The Indian government has provided financial support to conservation actions for this species in some regions (Anon. 2009), and in association with several NGOs and experts has developed guidelines for State Action Plan for Resident Bustards’ recovery programme (Dutta et.al. 2013), as well as identifying key policies to protect grassland habitats (Anon. 2011a). 'Project Great Indian Bustard' has been launched in Rajasthan including constructing breeding enclosures for the species and developing infrastructure to reduce human pressure on habitats (Anon. 2013b). In Kachchh, a pilot programme has been established to neuter stray dogs around the core areas of the Bustard Sanctuary (Anon. 2014c). At the same time the dogs are vaccinated against rabies which will benefit the local community. Meetings and processions with local communities have been carried out in the past by the Bombay Natural History Society (Rahmani 2006) to generate support for birds among local people; and a procession was organised to establish a statue of Great Indian Bustard in a Hindu temple at Sankhala village in Rajasthan (P. Patil in litt. 2016). More recently (March 2011), the Great Indian Bustard Foundation group held a two-day meeting with communities within and around the Great Indian Bustard Sanctuary at Nannaj (Patil 2011). Nearly 600 villagers attended and discussions covered the problems of local people and threats to the species (Patil 2011). School awareness programmes and large-scale community awareness programmes are also underway (e.g. Rahmani 1998, Sanctuary Asia 2016). Publicity materials and media stories have been produced to raise awareness of the species in India (Anon. 2015), and engagement activities with shepherd communities have aided in species monitoring and raising awareness (P. Patil in litt. 2016).
In August 2013 a three-year BirdLife Preventing Extinctions Programme/RSPB funded project was initiated with Bombay Natural History Society (Anon. 2014a), and a further project supported by the Whitely Fund for Nature (WFN) has also begun (P. Patil in litt. 2016). A programme of research was set up to monitor the species and its grassland habitats (Anon. 2014a). In India, workshops on implementing conservation plans were held in four states with Great Indian Bustard populations, capacity-building workshops were also held for members of the local community, NGO and Government staff (Anon. 2015). A community awareness campaign was held in the Thar desert, Rajasthan between February and March 2014. Advocacy work under this project has helped to reduce community resentment against the species (including initiating a livestock health-check programme), and led to well-informed conservation planning, better coordination between different stakeholders, and mutual cooperation between different departments over conservation issues (Anon. 2014d, Anon. 2015). Community resentment may also be further reduced by making protected areas more targeted towards the habitats where the species occurs, as has been attempted in Maharashtra (Varghese et al. 2016). Emergency conservation has been prepared for Rollapadu Wildlife Sanctuary, Andhra Pradesh, and for Karera and Ghatigaon GIB Sanctuaries in Madhya Pradesh (Anon. 2014d). To clear confusions over land records and ownership related issues inside Desert National Park a new scientific map is being prepared (P. Patil in litt. 2016). Rajasthan State Forest Department has initiated a process of transferring land inside Desert National Park Sanctuary from State Revenue Department to State Forest Department, and the Rajasthan State Forest Department has secured more breeding habitat for species by increasing the number and size of closures across important breeding patches (P. Patil in litt. 2016). Additionally, the Rajasthan State Forest Department has banned construction of any new wind turbine in prime bustard landscape (e.g. in region of Jasialmer [G. Bharwaj in litt. 2016]) without prior permission and clearance from the government, and predator-proof fences are being made to prevent the entry of free-ranging dogs, pigs, foxes, and monitor lizards into Great Indian Bustard breeding areas (G. Bharwaj in litt. 2016, P. Patil in litt. 2016). Planting of plant species other than local grasses has been discouraged in prime habitat by Rajasthan Forest Department and waterholes are being strictly maintained with a constant supply of water (P. Patil in litt. 2016). Camera traps have been installed at waterholes to monitor threats and species movement (P. Patil in litt. 2016). BNHS has initiated an advocacy with Indian Army in order to monitor and protect individuals inside army managed restricted areas (P. Patil in litt. 2016). A protected area for the species has been reportedly proposed by NGOs in Pakistan (P. Patil in litt. 2016).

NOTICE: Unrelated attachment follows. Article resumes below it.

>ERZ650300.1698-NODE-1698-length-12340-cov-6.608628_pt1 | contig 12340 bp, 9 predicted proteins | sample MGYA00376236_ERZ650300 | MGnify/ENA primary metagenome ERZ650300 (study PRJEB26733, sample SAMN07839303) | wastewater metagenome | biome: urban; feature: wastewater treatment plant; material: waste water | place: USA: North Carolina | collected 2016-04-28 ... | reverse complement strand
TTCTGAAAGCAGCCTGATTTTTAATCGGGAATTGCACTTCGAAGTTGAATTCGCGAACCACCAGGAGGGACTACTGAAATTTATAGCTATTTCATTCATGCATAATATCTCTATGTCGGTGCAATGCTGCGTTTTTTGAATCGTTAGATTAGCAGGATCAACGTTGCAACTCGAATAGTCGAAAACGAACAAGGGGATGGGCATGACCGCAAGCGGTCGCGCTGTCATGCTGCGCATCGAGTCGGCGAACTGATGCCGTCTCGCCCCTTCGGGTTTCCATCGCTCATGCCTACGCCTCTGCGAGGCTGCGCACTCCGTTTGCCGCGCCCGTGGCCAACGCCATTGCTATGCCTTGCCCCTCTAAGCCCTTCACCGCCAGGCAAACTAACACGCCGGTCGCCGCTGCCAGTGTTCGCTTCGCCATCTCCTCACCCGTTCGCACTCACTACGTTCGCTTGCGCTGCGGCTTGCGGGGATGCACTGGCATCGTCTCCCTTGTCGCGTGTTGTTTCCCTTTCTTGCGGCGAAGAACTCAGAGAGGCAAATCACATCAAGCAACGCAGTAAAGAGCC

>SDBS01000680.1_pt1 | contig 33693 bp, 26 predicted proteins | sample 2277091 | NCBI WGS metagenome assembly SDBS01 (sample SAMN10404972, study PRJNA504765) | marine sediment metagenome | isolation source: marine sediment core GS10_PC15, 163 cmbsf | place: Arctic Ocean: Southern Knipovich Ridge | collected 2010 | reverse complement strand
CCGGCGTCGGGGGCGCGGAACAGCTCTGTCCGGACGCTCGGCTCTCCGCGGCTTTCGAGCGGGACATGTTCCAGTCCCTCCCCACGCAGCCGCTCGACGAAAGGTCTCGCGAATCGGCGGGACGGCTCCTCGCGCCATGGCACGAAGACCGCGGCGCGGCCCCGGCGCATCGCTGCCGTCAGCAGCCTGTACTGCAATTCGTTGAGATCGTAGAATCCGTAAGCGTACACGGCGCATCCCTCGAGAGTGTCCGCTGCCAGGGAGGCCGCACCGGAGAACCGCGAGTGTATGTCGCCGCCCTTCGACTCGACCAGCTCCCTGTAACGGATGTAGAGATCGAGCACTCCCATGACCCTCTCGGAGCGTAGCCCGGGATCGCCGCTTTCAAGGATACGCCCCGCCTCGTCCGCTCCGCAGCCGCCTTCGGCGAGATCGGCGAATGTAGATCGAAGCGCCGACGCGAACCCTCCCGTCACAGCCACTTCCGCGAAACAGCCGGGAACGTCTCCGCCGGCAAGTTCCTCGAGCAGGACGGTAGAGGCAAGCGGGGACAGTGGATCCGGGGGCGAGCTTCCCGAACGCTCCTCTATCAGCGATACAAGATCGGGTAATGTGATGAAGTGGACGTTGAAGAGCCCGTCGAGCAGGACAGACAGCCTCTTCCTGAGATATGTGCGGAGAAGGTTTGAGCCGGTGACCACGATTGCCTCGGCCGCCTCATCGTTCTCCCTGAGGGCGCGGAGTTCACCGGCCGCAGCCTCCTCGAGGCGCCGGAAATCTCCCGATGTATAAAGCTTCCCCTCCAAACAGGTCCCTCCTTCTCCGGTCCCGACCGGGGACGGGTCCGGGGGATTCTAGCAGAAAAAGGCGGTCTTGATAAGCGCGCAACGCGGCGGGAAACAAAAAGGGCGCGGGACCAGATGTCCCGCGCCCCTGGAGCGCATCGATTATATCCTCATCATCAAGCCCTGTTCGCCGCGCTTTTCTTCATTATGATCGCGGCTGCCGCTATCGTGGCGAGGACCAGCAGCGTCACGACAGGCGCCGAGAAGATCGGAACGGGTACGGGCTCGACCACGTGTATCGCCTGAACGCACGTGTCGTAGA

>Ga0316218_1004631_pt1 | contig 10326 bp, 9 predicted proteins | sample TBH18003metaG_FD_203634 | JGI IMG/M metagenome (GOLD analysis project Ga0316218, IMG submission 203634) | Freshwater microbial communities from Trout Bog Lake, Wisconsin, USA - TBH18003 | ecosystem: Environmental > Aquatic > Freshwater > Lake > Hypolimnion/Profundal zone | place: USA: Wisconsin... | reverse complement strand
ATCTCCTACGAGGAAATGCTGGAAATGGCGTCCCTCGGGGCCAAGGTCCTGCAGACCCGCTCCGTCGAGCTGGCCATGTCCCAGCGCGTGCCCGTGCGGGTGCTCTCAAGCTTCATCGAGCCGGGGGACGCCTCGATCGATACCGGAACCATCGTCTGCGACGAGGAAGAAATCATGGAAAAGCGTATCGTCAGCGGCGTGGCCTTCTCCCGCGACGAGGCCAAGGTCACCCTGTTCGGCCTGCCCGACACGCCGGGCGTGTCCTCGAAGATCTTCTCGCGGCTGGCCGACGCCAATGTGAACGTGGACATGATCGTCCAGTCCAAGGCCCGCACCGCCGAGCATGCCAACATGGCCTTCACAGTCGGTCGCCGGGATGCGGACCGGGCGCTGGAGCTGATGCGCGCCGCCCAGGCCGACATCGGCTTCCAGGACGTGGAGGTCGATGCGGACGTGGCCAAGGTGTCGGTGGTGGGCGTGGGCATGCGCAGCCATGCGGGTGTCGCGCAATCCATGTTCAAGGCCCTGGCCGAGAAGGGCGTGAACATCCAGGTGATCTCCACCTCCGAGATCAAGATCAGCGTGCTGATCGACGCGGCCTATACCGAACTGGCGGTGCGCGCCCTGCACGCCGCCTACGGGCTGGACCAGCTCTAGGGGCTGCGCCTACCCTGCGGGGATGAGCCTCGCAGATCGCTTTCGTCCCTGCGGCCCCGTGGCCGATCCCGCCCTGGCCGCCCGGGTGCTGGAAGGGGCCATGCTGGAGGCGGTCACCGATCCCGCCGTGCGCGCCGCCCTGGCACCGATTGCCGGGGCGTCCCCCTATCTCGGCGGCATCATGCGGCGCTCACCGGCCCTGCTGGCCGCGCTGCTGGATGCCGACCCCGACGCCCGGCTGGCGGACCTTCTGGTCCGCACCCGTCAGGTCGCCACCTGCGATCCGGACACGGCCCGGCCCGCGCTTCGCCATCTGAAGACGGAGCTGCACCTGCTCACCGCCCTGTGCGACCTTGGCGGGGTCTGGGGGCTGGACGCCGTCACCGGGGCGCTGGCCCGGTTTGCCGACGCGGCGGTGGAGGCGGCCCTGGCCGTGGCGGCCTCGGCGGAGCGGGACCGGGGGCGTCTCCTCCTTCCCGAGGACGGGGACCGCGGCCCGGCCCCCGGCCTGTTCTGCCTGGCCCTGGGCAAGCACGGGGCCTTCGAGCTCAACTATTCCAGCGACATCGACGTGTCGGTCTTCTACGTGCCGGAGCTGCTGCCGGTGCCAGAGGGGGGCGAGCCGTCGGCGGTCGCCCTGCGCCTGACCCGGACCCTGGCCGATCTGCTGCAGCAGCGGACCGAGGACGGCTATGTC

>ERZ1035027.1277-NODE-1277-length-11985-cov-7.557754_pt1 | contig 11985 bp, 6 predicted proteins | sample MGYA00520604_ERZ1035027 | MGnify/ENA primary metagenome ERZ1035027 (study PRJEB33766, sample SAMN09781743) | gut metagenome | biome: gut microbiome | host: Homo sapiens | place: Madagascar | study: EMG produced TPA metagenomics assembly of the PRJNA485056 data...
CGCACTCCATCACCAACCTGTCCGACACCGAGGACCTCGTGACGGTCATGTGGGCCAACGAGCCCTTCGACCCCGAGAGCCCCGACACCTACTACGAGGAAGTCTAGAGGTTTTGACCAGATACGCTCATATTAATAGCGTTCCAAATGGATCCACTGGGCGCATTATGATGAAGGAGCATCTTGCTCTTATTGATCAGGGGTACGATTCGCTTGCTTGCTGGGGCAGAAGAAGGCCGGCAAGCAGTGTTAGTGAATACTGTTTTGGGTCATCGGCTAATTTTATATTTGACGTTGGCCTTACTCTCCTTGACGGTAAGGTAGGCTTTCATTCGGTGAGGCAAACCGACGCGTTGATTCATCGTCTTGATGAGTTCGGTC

The PEP and WFN projects have also supported local communties. The measures involved include developing the community network to monitor the species and its threats and supporting ecosystem-based livelihood practices. For instance, the Rajasthan State Forest Department (in collaboration with BNHS) has initiated livelihood leverage for women near Desert National Park through the setting up of local craft businesses, and have involved local community Eco-Development Committees (EDC) into conservation actions benefiting people (Anon 2016). These programmes have also directly supported local livelihood through efforts such as the ‘Local Community Nature Guide Program’ at Desert National Park Sanctuary (Anon 2014d, Anon 2015, Anon 2016); and BNHS in collaboration with Wildlife Conservation Trust (WCT) and Rajasthan State Forest Department have organised field training on the prevention of wildlife crime with special reference to Great Indian Bustard for ground level staff of State Forest Department Staff in Jaisalmer (Anon 2016). More guards have also been recruited to help protect the Great Indian Bustard in Desert National Park Sanctuary, and the local youth have been engaged in monitoring and patrolling by the State Forest Department (Anon 2016). Additionally, a capacity building programme was organised on Indian Wildlife (Protection) Act for State Forest Department Officers in Jodhpur, Rajasthan.